In international route developments, JetBlue sees possibilities for Europe with new planes, more Mint; American’s new premium economy seating spreads to more routes; Delta kicks off Seoul service from its home base; Norwegian begins Barcelona flights this week; United drops a U.S.-South America route and Avianca adds one; and Etihad goes all-A380 on a key U.S. route.
JetBlue is in the midst of an analysis about how it can operate profitably on routes to Europe, according to an article in The Motley Fool, and the carrier reportedly sees two keys to making transatlantic flights work. One is the right aircraft – and JetBlue has taken steps in that direction by amending an aircraft order with Airbus to secure some A321LRs starting in 2019. With their longer range, those planes would let JetBlue fly from its Boston and New York JFK bases to major cities in western Europe. (How customers would react to a transatlantic flight on a single-aisle plane is another matter.)
The second key is competing not against ultra-low-cost operations like Norwegian and WOW, but against mainstream airlines’ premium cabins by offering business travelers a front cabin with more flat-bed Mint seats than the 16 that its domestic flights offer. JetBlue sees its domestic Mint deployment as a major competitive success story, and wants to repeat it. “Airbus’ Cabin-Flex concept will give airlines full discretion on how big to make their premium cabins by rearranging the locations of the emergency exits,” the article noted, and JetBlue is said to be looking at boosting Mint seating to 22 if it goes transatlantic.
We noted recently that American Airlines has started installing its new international premium economy seating on its 777-200ERs, and Airlineroute.com reports that the carrier is taking reservations for premium economy travel starting December 15 on a number of routes. (The new section has initially been available only on select routes where AA uses new 787-9s.) In mid-December, the premium economy seats will be available on AA’s 777-200ER routes from Dallas/Ft. Worth to Buenos Aires, Frankfurt and Tokyo Narita; from Los Angeles to Tokyo Narita and Tokyo Haneda; and from Miami to Barcelona, Buenos Aires, Madrid, Paris, Rio de Janeiro, Sao Paulo and Santiago (Chile).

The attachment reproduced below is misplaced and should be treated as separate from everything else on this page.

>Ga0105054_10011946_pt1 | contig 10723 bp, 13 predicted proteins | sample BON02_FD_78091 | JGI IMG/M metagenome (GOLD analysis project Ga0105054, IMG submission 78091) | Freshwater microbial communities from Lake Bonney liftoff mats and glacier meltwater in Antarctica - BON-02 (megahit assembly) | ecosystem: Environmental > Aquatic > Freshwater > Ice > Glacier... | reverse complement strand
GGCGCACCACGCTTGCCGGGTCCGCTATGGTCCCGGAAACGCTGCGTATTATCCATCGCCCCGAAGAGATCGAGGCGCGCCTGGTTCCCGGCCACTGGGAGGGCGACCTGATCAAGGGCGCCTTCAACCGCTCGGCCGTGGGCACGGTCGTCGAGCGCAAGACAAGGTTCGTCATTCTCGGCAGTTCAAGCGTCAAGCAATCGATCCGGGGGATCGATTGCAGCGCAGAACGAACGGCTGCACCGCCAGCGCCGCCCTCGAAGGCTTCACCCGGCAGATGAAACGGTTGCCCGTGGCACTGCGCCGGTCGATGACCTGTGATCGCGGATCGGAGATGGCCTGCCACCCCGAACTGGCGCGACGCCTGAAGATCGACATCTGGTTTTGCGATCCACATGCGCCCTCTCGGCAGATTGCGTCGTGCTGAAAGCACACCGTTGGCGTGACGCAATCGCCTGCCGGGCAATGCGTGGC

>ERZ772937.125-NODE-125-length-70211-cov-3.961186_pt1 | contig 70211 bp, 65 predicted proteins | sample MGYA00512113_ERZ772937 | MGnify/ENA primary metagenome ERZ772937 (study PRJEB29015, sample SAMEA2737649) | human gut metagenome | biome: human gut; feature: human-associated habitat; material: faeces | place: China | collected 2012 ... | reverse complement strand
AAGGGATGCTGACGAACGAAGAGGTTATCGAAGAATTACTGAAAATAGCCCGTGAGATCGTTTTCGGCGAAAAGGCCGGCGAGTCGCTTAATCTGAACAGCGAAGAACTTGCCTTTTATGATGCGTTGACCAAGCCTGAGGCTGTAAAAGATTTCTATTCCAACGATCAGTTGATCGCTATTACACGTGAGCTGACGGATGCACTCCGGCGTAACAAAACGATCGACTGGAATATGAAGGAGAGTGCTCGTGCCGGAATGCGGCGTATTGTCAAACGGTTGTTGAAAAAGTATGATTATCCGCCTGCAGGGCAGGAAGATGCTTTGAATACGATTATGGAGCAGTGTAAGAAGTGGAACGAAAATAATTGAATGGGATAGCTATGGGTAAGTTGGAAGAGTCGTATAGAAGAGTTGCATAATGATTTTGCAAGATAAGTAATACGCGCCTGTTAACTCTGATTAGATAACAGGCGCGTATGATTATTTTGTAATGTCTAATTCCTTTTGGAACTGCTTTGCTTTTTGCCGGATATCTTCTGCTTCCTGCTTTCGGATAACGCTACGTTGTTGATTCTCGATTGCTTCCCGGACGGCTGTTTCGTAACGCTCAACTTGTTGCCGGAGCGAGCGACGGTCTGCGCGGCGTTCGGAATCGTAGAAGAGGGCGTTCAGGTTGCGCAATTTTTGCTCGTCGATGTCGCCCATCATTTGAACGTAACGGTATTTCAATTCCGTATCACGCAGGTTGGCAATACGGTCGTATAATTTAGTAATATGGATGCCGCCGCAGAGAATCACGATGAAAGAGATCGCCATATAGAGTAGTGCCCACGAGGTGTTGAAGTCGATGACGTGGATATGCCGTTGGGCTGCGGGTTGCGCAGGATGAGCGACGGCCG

Delta has launched new daily transpacific service from its Atlanta hub to Seoul Incheon, supplementing the daily flight in the same market operated by its partner Korean Air. The Delta flight uses a 777-200LR featuring a Delta One cabin with 37 lie-flat seats; 36 Comfort+ extra-legroom economy seats; and 218 main cabin seats in a nine-across layout. All seats have power ports and entertainment on demand, and satellite Wi-Fi is available.
Low-cost transatlantic specialist Norwegian kicked off three new U.S. routes this week, all of them to Barcelona with 787 Dreamliners. The carrier is operating twice a week to Barcelona from Los Angeles (increasing to three a week in August); twice a week from Newark (going up to four a week in August); and twice a week from Oakland (increasing to three in August). Norwegian’s Oakland-Barcelona route is already facing competition from new entrant Level, a low-cost subsidiary of British Airways/Iberia parent International Airlines Group.
Venezuela has been going through unprecedented political and economic turmoil in recent months, and travel to that country has suffered as a result. The latest evidence: United Airlines plans to end its daily flights to Caracas from Houston Bush Intercontinental effective July 1. United is just the latest of several carriers that have suspended Venezuela flights, in part because they have had trouble getting money from ticket sales out of the country.
Avianca has launched new U.S. service between Bogota, Colombia and Boston Logan. The Star Alliance member flies the route four times a week from Terminal E at BOS, using a two-class A319 with 12 business class seats and 108 in economy. The flight operates on Tuesdays, Thursdays, Saturdays and Sundays from Boston, and is the only non-stop service between the two cities.
Etihad Airways has put an Airbus A380 onto its second daily New York JFK-Abu Dhabi flight, replacing a 777-300ER. The other daily flight has been using an A380 since late 2015, so the aircraft change makes JFK-Abu Dhabi one of the airline’s few all-A380 routes, along with Abu Dhabi-London and Abu Dhabi-Sydney.